District and county attorney’s offices can play a role in addressing the current critical storage situation and preventing its recurrence. For older kits, the crime lab can provide your office with a list of aged cases in storage, which can then be routed to the appropriate court for disposition. These cases can be authorized for destruction either by using a Toxicology Disposition Form, or in bulk through a court order. For current cases, it’s highly advisable to consider waiving evidence preservation, as destruction can be authorized immediately upon case adjudication.

            If you need information on cases in storage in your region or assistance with disposition documentation, please reach out to your nearest regional crime laboratory; find contact information for each one at www.dps.texas.gov/section/ crime-laboratory/contact-information.

Answering the call

In response to Mr. Beckworth’s request, remember that labs and prosecutors must exercise great care so we don’t destroy important evidence. Yet we clearly need to help. Reach out to your local lab and help them make space—without accidentally damaging the lab’s (and prosecutors’) credibility by destroying a needed blood kit.

            In addition to blood kits that are tested for alcohol, the DPS Toxicology Lab tests blood kits for drugs and tests in those cases where there was a fatality. Like the alcohol testing lab, the DPS Toxicology Lab is seeking to shrink the size of the backlog by removing kits that no longer need testing. If you have cases that are not going to be prosecuted for whatever reason (no-file, the defendant went to the pen on other charges, or other reasons), please reach out to the DPS Toxicology Lab to remove them from the queue. Otherwise, those blood kits are still in line and delaying every other case where a prosecutor is waiting on a lab report for a plea or trial.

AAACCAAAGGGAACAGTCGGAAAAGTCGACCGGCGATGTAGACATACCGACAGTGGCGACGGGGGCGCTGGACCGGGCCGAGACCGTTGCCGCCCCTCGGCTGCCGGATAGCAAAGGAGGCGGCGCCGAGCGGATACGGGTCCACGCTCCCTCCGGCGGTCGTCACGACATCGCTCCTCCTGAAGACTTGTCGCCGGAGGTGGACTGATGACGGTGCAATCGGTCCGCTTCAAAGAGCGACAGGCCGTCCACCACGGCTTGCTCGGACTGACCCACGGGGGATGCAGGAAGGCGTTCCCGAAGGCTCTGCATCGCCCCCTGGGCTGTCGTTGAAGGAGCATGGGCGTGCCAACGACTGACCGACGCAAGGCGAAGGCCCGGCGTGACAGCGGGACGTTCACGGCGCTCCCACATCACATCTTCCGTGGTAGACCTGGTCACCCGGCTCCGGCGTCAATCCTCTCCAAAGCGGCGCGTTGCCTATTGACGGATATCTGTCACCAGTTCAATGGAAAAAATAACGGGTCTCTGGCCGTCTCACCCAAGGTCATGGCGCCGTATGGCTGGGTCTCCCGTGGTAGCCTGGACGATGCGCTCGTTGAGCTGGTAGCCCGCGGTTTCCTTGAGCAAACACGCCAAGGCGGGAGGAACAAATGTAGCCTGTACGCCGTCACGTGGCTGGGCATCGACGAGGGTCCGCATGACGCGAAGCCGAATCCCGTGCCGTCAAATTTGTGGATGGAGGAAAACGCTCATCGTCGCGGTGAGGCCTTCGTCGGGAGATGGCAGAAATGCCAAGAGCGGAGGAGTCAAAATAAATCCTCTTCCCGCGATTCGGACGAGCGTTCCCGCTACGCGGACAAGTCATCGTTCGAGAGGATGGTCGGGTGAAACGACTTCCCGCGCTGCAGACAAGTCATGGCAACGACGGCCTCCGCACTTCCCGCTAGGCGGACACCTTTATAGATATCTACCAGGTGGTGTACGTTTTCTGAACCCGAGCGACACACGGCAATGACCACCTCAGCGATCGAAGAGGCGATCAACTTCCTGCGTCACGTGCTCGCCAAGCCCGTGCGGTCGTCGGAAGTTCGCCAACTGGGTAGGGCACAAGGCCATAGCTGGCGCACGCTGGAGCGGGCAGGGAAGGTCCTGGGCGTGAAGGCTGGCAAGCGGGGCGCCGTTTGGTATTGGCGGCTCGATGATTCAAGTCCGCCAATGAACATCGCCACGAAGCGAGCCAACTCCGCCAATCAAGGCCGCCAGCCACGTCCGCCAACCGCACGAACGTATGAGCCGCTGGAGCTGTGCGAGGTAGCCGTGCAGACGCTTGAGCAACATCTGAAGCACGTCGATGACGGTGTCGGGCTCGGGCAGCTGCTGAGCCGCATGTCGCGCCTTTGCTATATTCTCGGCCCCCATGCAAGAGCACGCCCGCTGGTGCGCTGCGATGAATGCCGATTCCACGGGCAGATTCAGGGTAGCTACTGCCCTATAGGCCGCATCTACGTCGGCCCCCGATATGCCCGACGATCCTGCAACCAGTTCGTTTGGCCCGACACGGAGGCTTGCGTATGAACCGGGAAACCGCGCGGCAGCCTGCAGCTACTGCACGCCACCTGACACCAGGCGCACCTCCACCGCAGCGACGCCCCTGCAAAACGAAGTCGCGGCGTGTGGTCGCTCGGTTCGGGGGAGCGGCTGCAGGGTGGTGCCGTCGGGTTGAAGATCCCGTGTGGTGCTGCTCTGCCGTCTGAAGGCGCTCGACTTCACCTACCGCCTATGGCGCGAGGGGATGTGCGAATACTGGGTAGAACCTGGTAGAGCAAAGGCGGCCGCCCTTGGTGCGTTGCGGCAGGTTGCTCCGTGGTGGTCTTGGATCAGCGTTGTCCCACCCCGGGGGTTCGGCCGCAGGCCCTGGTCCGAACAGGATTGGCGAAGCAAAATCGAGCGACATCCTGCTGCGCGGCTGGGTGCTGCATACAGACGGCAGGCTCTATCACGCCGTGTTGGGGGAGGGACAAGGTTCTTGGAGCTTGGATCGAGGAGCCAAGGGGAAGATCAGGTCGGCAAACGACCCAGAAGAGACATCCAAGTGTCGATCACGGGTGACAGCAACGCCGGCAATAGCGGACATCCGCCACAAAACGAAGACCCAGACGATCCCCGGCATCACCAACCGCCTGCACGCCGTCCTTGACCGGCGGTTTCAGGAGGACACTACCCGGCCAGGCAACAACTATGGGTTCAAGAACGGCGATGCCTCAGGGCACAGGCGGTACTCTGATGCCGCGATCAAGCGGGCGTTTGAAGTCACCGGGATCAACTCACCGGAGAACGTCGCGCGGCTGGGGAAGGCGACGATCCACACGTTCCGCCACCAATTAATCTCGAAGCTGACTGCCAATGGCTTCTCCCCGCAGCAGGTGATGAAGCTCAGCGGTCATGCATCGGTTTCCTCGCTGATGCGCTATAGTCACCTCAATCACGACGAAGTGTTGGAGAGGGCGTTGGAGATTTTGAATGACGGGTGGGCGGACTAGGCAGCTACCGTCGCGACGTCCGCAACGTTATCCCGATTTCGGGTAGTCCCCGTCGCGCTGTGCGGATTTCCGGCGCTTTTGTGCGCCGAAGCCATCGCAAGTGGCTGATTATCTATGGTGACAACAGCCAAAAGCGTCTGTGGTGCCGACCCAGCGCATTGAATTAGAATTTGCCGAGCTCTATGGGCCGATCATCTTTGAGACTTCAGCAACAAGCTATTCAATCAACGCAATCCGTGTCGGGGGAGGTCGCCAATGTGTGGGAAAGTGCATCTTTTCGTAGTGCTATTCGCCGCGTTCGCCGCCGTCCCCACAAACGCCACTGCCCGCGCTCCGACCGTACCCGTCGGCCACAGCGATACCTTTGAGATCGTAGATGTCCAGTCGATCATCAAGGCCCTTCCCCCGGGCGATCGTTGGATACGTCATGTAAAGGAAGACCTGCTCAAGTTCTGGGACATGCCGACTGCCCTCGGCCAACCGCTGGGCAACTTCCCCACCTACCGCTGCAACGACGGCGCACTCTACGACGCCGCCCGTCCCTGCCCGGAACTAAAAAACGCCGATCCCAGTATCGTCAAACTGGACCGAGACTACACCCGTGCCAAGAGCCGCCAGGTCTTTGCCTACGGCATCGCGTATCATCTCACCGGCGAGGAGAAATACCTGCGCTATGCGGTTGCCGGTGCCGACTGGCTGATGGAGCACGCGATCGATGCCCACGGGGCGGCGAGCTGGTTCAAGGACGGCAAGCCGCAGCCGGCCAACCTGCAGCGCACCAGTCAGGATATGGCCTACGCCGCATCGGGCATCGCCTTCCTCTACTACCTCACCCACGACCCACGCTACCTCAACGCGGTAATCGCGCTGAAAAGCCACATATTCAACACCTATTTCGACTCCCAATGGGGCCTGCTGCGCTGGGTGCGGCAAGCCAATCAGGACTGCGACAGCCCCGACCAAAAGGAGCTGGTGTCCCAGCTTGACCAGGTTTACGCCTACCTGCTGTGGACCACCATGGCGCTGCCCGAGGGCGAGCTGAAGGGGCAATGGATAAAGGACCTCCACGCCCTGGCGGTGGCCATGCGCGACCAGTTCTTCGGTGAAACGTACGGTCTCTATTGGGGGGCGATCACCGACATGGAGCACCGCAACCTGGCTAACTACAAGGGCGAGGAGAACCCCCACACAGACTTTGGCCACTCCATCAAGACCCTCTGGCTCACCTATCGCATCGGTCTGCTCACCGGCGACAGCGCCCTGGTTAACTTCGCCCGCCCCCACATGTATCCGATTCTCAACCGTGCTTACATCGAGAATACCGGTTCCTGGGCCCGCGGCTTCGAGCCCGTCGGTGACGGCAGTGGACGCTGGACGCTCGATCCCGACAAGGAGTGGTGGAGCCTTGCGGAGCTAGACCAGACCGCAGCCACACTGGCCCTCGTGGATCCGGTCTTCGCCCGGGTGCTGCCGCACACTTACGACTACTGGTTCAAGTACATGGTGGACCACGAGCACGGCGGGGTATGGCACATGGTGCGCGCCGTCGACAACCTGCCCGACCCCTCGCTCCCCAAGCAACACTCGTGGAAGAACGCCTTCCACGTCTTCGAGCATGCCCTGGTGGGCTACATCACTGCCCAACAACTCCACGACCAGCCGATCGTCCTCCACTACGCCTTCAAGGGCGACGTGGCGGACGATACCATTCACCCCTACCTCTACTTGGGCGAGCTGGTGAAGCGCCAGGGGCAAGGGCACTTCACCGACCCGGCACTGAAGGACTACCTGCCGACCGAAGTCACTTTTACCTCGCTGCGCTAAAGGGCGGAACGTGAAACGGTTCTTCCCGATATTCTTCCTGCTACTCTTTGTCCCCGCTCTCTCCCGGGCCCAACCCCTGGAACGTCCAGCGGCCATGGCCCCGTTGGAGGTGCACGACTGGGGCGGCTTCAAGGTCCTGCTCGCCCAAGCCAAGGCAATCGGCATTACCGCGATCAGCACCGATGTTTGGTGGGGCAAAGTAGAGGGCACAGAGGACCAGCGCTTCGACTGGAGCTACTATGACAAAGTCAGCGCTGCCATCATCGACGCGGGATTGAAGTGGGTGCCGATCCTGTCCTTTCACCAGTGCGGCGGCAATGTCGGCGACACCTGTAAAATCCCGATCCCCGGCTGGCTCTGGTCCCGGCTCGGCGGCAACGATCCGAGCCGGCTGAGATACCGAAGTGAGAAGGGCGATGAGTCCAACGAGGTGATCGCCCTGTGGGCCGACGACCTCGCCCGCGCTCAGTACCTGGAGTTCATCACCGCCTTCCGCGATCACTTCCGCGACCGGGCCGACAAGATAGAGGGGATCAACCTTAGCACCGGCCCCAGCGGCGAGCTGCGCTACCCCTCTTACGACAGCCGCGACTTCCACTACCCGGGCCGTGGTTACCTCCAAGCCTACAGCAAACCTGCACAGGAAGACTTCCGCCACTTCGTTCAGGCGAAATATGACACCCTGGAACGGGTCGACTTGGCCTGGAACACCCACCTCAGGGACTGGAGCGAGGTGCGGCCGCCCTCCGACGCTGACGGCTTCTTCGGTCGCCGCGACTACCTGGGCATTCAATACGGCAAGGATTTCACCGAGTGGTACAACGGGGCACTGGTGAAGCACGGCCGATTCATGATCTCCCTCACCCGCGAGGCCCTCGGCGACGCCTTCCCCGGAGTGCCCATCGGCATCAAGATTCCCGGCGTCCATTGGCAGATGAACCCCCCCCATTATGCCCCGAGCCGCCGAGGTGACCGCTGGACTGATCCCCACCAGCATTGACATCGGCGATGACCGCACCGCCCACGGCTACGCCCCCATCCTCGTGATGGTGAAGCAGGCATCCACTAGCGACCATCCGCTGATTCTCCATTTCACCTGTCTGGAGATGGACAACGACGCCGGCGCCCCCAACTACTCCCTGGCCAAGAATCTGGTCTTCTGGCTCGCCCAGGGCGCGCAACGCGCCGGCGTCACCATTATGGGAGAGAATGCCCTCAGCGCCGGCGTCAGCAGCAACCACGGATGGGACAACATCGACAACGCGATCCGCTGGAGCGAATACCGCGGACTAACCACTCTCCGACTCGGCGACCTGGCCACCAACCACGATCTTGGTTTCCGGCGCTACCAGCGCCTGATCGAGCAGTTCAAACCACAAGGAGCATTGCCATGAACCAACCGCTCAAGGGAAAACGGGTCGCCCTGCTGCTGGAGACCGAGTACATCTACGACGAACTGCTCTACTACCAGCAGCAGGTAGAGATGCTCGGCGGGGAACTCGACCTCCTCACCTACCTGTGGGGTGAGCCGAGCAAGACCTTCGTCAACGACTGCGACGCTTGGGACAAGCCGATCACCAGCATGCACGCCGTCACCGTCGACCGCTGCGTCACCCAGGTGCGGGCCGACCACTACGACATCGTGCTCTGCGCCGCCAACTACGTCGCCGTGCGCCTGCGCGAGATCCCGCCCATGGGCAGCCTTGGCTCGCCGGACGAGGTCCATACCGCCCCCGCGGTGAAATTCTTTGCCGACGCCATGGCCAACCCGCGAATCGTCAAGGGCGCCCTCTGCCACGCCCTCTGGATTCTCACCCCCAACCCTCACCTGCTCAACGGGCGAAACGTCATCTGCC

DPS has made great inroads in the last couple years in blood alcohol testing. There was some pain (moving kits around to address backlog) and some new contacts and procedures, but the process got better and faster. The legislature just sent the first big surge in funding to toxicology since we started burying them in blood kits in 2004. But that means change and a bit of discomfort.

            For instance, Toxicology will be outsourcing some of the backlog to NMS Labs. This will not be permanent, and effort is being made for DPS to keep cases involving injury and death. But some equalization is necessary to help the new funding, personnel, and equipment really work their magic.

            Below is some info reprinted from NMS about the upcoming outsourcing. Watch our website at tdcaa.com/resources/dwi for additional information about labs.

            Better communication gets everyone faster results. Better communication with the lab also means when your county’s name comes up at the Toxicology Lab because of a special request, there are good feelings and not frustrated ones. We constantly preach kindness and understanding for offenders and victims—how about some for our friends in the labs?

            And please remember: The only folks in criminal justice who have a backlog greater than our misdemeanor divisions are those at the DPS laboratory. That fact alone should make us understanding allies.


[1]  133 S. Ct. 1552, 185 L. Ed 2d 696 (2013).